If you own or finance equipment and on hire the equipment you need to read this article.
A lot of people haven’t heard about the Personal Properties Securities Act 2009 (“PPS”) (the name is confusing as it also applies to businesses and their assets) and the consequences of not registering their commercial arrangement on the Personal Properties Securities Register (“PPSR”)
What is the PPS?
The PPS is a Commonwealth Act which commenced on 30 January 2012 and introduced a national regime which replaced many existing schemes (including over 195 Acts and Regulations and 70 registers) which dealt with the registration of security interests over property in Australia. Some State registers that were replaced you may have been familiar with such Register of Encumbered Vehicles (REV’s) and Victorian Securities Register where financial interests over registered vehicles were held.
What is the PPSR?
The PPSR is the register where details of security interests in property can be registered and searched.
Example of how you can lose your Asset!
The PPS goes one step further than previous legislation in that if you hire your asset to a third party on a handshake (or formal arrangement) and you are not correctly registered on the PPSR if a Receiver/Liquidator is appointed to the third party they can take possession of the asset, sell it and keep the proceeds. You think I am kidding right?
A recent court case last month proves the above as reported by Andrew McLellan of EDX Australia a specialist in the area of PPS. The case Spiers Earthworks Pty Ltd – WA Supreme Court judgment – 16 April 2014
“The Receiver obtained a Court Order not only confirming that he was entitled to retain and sell the assets in his possession, but that Spiers Earthworks had to return all the assets that they had repossessed prior to the Receiver being appointed. Collecting your assets prior to the appointment of a Receiver will not save you. Only correct PPSR registration can achieve this.
The agreement commenced in 2010. The company that hired the assets had Receivers appointed over it on 24 July 2013. Spiers Earthworks did not bother registering on the PPSR. Considerable legal fees were then spent by Spiers justifying why it didn’t need to register. Spiers explored two new defenses to justify why it did not need to register. The first defence was that the Receiver would be acquiring the assets for nil value which was not on just terms. It also explored the defence of how the PPSR interacts with State laws. Both defences were knocked back by the judge. In simple terms, there is no sensible alternative to correct registration on the PPSR.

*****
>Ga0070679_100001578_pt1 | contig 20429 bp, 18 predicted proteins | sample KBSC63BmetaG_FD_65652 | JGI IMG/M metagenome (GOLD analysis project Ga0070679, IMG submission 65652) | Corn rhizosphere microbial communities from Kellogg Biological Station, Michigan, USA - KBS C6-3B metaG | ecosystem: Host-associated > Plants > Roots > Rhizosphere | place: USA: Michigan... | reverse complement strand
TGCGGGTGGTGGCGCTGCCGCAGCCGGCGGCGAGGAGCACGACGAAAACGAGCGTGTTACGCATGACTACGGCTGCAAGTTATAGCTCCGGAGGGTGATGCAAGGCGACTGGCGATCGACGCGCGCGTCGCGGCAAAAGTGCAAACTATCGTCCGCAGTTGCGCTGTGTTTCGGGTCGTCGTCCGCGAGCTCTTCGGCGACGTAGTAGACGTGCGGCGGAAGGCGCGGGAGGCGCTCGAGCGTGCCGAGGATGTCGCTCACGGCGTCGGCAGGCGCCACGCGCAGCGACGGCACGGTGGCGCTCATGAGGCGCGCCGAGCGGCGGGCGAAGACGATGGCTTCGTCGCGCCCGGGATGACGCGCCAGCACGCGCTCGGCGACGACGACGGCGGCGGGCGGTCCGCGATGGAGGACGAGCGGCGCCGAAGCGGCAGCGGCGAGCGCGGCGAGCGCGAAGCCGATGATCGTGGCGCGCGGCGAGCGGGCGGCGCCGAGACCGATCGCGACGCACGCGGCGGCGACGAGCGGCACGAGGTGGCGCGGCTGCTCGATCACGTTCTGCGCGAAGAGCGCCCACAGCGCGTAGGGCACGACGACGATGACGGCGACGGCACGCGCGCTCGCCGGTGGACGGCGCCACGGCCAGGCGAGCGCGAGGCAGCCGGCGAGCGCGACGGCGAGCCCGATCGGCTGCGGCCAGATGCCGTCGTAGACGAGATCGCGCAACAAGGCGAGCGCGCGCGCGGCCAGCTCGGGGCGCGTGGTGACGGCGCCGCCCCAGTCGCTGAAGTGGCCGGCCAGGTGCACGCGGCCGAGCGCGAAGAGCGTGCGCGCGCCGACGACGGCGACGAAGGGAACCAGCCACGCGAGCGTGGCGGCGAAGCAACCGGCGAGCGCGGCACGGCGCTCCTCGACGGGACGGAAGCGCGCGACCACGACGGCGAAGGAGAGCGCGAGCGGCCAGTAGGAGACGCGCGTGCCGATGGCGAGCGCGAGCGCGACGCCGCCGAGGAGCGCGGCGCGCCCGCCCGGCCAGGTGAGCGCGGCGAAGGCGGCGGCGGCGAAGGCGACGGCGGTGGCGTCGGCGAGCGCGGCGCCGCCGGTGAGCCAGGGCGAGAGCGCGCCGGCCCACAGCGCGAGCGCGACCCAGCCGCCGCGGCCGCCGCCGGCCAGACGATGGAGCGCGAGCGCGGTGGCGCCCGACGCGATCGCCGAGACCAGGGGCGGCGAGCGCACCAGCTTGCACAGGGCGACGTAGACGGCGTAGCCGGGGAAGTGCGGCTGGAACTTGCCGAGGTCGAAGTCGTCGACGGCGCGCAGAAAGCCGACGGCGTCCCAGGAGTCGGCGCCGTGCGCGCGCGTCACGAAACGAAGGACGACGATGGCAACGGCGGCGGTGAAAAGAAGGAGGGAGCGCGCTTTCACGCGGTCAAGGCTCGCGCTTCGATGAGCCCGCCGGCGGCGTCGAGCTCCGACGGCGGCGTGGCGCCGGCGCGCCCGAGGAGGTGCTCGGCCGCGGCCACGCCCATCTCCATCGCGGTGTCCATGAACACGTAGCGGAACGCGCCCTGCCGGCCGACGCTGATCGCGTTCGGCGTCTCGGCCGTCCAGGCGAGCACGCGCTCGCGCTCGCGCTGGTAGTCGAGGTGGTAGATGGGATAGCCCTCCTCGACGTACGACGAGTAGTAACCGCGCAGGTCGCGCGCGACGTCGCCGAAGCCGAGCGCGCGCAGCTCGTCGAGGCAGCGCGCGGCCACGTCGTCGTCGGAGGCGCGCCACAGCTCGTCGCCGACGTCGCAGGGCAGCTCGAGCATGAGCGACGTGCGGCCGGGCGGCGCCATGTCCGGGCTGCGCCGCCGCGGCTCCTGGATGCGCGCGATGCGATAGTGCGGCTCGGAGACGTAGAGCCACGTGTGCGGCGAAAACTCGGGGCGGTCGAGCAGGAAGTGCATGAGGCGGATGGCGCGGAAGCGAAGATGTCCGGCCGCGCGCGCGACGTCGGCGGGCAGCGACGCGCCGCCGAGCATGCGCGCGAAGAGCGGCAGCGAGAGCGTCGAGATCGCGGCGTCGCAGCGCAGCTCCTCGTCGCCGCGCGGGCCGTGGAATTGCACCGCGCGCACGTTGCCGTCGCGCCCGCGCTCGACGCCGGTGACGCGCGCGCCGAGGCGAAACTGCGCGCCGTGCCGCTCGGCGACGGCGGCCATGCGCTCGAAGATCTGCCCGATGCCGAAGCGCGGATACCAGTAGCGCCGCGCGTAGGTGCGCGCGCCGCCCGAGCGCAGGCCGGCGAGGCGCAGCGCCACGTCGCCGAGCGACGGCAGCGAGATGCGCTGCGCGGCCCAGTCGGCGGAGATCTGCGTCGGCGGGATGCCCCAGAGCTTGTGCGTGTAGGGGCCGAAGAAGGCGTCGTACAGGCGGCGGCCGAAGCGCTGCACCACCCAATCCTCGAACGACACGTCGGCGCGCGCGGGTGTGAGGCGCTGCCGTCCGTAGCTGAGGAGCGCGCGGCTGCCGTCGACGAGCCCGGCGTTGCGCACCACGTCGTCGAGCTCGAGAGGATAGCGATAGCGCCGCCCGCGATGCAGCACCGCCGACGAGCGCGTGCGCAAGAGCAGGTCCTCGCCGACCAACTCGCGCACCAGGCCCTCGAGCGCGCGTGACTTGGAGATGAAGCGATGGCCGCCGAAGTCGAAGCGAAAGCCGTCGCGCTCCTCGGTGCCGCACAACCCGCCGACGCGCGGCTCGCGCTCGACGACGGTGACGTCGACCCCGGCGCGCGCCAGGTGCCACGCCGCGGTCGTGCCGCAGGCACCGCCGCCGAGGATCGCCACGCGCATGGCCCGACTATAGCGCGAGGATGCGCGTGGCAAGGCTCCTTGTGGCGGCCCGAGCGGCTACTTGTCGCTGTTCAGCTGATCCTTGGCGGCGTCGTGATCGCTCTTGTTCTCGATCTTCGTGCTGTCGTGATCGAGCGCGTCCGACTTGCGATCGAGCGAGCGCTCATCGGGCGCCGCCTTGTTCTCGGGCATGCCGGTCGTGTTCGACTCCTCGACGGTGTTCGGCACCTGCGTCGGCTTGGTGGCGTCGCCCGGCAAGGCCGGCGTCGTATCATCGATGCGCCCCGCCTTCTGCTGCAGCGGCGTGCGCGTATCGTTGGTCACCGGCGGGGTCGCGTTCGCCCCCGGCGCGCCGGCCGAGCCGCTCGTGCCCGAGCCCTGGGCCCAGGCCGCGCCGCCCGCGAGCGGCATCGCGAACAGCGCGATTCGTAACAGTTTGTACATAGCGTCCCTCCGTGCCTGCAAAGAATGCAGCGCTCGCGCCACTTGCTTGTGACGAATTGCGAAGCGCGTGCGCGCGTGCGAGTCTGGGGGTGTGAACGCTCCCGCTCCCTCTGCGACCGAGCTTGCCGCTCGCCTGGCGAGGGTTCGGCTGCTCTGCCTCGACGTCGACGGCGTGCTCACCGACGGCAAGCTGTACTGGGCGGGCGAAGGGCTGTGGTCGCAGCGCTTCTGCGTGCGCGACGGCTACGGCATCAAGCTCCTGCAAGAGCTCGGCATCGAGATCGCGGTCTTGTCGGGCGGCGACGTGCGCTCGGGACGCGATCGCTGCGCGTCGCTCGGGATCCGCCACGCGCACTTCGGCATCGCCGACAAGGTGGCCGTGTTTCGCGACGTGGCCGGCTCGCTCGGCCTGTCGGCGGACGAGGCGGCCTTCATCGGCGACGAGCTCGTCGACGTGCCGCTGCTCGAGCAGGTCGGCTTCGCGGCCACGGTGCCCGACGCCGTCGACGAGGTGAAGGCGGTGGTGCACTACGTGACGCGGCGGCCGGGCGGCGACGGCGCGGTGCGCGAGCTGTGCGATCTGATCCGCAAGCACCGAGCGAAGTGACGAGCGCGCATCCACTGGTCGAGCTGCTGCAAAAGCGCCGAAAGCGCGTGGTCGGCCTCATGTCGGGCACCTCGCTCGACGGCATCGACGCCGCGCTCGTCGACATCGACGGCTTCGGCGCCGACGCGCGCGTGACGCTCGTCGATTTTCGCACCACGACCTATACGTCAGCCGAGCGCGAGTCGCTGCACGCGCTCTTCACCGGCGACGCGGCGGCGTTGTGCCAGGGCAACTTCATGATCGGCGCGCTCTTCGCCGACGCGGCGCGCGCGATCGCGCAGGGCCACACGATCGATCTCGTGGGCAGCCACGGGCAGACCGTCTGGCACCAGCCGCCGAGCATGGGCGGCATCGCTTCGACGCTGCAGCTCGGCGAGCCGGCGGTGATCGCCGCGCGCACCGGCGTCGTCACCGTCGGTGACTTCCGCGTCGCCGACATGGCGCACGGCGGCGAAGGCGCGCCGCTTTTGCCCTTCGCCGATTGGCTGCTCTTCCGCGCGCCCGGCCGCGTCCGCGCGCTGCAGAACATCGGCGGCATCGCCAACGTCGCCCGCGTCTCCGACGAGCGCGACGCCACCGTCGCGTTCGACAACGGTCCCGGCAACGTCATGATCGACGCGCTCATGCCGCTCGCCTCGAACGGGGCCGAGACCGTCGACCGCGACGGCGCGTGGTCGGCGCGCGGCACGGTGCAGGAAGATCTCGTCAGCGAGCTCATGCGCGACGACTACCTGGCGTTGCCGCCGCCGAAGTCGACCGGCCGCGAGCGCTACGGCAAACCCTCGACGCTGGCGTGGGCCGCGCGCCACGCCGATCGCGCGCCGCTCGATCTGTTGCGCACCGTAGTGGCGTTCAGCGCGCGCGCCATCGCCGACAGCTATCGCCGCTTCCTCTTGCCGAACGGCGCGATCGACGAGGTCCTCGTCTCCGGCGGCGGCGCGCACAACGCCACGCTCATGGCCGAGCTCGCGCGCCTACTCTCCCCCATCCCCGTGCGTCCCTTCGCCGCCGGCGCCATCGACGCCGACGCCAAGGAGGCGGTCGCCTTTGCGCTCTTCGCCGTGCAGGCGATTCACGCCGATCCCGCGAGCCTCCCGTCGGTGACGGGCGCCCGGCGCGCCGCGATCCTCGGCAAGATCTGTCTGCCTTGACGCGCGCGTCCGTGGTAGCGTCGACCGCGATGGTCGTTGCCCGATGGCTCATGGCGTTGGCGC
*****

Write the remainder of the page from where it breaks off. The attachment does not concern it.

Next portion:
Spiers is just one more example where the owner of valuable hire equipment has lost assets to an Insolvency Practitioner. The lesson to be learnt is that you need to register and you need to register correctly. Seeking expert PPSR advice to get the registration performed correctly will be far cheaper than paying solicitors to argue a potentially losing case with an Insolvency Practitioner. In Spiers case, they now have to pay both their legal fees and the legal fees of the Receiver. In addition, they have lost assets with a value of more than $1,400,000. This is in contrast to correctly registering for $16 on the PPSR”.
So what can you do to protect assets?
- Understand the PPS and ensure your interest is correctly registered on the PPSR.
- Seek Advice from your Accountant or Legal Adviser
- Use a company such as EDX Australia www.edxppsr.com.au
This website http://www.ppsr.gov.au provides additional information about the PPSR.
For all you finance requirements make sure you talk to the team at Esdale Sinclair and Associates